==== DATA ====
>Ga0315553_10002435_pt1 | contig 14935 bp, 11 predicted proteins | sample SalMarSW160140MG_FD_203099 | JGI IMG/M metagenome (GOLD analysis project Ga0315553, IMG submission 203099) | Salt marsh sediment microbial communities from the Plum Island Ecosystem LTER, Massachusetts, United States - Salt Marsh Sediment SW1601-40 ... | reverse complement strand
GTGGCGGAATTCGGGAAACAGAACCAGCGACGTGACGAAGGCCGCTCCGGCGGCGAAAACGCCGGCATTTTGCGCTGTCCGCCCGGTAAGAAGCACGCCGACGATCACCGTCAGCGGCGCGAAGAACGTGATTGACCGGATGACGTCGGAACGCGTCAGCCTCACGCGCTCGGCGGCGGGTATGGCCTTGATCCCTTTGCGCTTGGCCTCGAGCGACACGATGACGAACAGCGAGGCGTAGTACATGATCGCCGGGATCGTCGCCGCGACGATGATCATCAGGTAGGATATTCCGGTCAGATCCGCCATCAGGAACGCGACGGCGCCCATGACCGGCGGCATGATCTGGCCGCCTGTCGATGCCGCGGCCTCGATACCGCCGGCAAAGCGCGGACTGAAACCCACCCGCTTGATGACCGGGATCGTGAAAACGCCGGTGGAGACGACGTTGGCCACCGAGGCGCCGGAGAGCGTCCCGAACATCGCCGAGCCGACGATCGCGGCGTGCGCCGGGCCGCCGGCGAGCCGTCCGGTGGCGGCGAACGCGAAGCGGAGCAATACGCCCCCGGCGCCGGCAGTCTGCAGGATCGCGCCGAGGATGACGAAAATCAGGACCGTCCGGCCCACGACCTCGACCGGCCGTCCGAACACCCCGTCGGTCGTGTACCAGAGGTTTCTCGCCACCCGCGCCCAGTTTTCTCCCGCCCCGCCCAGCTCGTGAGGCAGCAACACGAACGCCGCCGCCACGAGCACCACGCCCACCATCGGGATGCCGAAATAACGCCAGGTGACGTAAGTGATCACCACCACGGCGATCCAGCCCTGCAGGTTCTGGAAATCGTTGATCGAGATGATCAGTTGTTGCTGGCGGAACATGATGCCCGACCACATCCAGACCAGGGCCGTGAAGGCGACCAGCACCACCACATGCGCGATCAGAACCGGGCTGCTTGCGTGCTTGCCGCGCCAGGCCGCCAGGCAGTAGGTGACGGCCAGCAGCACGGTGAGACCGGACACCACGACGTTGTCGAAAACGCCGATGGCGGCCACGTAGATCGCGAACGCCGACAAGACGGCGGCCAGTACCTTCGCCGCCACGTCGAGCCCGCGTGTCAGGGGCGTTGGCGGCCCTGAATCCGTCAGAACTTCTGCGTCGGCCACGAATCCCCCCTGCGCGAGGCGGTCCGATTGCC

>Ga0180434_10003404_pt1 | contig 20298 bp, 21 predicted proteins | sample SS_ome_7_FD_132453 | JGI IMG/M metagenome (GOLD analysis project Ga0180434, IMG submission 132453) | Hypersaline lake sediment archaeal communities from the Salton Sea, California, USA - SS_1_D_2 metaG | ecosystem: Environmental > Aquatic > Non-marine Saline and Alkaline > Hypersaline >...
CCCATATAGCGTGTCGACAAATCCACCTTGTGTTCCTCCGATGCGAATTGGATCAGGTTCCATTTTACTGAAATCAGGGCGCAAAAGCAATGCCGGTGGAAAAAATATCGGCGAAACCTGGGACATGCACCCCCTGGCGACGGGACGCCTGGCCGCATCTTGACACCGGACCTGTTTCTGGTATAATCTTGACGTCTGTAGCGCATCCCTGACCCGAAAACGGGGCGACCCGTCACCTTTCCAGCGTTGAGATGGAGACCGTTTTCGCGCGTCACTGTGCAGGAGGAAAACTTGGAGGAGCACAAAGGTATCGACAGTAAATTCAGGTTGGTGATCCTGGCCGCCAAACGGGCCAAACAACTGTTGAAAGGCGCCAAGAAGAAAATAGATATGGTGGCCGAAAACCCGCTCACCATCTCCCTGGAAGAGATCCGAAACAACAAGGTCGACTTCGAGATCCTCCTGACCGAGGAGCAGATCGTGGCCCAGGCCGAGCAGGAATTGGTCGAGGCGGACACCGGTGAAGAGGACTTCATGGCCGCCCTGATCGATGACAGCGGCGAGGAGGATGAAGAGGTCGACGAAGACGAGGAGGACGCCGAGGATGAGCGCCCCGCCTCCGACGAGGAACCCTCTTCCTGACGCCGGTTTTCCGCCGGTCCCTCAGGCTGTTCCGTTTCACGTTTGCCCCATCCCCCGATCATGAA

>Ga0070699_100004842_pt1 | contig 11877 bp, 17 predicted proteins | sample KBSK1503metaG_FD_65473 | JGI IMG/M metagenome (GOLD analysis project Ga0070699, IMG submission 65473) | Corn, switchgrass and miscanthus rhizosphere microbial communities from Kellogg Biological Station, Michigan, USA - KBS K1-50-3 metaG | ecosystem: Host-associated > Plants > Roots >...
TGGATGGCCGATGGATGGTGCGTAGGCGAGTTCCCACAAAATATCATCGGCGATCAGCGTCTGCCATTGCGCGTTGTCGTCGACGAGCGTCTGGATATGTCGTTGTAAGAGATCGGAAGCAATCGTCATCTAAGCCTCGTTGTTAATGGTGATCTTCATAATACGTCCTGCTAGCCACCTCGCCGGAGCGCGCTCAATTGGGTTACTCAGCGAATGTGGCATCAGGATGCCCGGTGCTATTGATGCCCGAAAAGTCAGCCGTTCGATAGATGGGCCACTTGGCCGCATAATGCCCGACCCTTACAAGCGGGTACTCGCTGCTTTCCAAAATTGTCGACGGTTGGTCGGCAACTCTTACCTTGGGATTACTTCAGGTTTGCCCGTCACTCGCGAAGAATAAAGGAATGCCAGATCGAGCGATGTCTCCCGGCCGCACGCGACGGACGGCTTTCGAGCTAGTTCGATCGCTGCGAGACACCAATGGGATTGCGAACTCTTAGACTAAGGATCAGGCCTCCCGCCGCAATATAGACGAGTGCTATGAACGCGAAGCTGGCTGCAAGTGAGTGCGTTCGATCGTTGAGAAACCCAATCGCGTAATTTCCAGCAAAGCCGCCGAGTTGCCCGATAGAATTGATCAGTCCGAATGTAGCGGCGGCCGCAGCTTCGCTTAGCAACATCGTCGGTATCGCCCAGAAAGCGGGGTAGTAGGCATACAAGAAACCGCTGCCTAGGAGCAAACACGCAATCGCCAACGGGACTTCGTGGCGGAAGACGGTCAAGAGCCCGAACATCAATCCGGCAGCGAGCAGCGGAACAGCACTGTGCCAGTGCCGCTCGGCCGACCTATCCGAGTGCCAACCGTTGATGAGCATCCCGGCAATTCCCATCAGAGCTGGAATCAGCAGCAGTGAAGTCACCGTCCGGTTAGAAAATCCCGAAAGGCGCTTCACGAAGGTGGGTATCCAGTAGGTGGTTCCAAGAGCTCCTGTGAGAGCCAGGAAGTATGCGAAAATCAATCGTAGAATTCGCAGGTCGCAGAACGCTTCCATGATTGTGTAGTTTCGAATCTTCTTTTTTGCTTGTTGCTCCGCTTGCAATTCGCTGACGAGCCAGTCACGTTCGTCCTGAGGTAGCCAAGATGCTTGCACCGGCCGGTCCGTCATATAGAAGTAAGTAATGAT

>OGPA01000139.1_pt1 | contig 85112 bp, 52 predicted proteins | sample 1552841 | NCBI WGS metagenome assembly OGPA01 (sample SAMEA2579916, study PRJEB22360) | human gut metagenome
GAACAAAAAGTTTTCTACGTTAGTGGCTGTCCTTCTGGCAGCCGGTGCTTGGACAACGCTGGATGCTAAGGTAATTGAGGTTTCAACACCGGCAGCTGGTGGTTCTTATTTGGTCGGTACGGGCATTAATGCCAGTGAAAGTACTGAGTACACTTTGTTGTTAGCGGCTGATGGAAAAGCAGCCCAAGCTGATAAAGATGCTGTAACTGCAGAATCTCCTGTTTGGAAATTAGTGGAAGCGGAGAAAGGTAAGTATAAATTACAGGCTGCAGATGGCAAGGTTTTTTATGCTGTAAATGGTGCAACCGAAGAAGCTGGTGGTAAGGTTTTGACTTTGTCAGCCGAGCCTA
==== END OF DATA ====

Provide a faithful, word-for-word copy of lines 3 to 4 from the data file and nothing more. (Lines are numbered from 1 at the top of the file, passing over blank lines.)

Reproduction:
>Ga0180434_10003404_pt1 | contig 20298 bp, 21 predicted proteins | sample SS_ome_7_FD_132453 | JGI IMG/M metagenome (GOLD analysis project Ga0180434, IMG submission 132453) | Hypersaline lake sediment archaeal communities from the Salton Sea, California, USA - SS_1_D_2 metaG | ecosystem: Environmental > Aquatic > Non-marine Saline and Alkaline > Hypersaline >...
CCCATATAGCGTGTCGACAAATCCACCTTGTGTTCCTCCGATGCGAATTGGATCAGGTTCCATTTTACTGAAATCAGGGCGCAAAAGCAATGCCGGTGGAAAAAATATCGGCGAAACCTGGGACATGCACCCCCTGGCGACGGGACGCCTGGCCGCATCTTGACACCGGACCTGTTTCTGGTATAATCTTGACGTCTGTAGCGCATCCCTGACCCGAAAACGGGGCGACCCGTCACCTTTCCAGCGTTGAGATGGAGACCGTTTTCGCGCGTCACTGTGCAGGAGGAAAACTTGGAGGAGCACAAAGGTATCGACAGTAAATTCAGGTTGGTGATCCTGGCCGCCAAACGGGCCAAACAACTGTTGAAAGGCGCCAAGAAGAAAATAGATATGGTGGCCGAAAACCCGCTCACCATCTCCCTGGAAGAGATCCGAAACAACAAGGTCGACTTCGAGATCCTCCTGACCGAGGAGCAGATCGTGGCCCAGGCCGAGCAGGAATTGGTCGAGGCGGACACCGGTGAAGAGGACTTCATGGCCGCCCTGATCGATGACAGCGGCGAGGAGGATGAAGAGGTCGACGAAGACGAGGAGGACGCCGAGGATGAGCGCCCCGCCTCCGACGAGGAACCCTCTTCCTGACGCCGGTTTTCCGCCGGTCCCTCAGGCTGTTCCGTTTCACGTTTGCCCCATCCCCCGATCATGAA